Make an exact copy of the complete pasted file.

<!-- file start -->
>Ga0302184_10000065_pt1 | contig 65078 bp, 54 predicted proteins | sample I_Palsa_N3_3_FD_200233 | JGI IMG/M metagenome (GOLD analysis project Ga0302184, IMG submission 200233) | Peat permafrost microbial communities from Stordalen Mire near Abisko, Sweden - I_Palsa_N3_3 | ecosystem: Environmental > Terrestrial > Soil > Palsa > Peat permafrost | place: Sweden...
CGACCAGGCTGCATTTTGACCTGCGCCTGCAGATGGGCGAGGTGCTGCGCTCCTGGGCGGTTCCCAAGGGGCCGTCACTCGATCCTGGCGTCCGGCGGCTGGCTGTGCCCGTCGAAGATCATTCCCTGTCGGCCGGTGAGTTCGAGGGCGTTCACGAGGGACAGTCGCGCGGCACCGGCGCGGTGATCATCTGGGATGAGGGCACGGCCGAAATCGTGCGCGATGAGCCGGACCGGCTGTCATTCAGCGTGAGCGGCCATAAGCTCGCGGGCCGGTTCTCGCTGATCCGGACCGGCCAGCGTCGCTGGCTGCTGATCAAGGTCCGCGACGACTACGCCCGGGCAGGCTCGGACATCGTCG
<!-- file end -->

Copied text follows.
>Ga0302184_10000065_pt1 | contig 65078 bp, 54 predicted proteins | sample I_Palsa_N3_3_FD_200233 | JGI IMG/M metagenome (GOLD analysis project Ga0302184, IMG submission 200233) | Peat permafrost microbial communities from Stordalen Mire near Abisko, Sweden - I_Palsa_N3_3 | ecosystem: Environmental > Terrestrial > Soil > Palsa > Peat permafrost | place: Sweden...
CGACCAGGCTGCATTTTGACCTGCGCCTGCAGATGGGCGAGGTGCTGCGCTCCTGGGCGGTTCCCAAGGGGCCGTCACTCGATCCTGGCGTCCGGCGGCTGGCTGTGCCCGTCGAAGATCATTCCCTGTCGGCCGGTGAGTTCGAGGGCGTTCACGAGGGACAGTCGCGCGGCACCGGCGCGGTGATCATCTGGGATGAGGGCACGGCCGAAATCGTGCGCGATGAGCCGGACCGGCTGTCATTCAGCGTGAGCGGCCATAAGCTCGCGGGCCGGTTCTCGCTGATCCGGACCGGCCAGCGTCGCTGGCTGCTGATCAAGGTCCGCGACGACTACGCCCGGGCAGGCTCGGACATCGTCG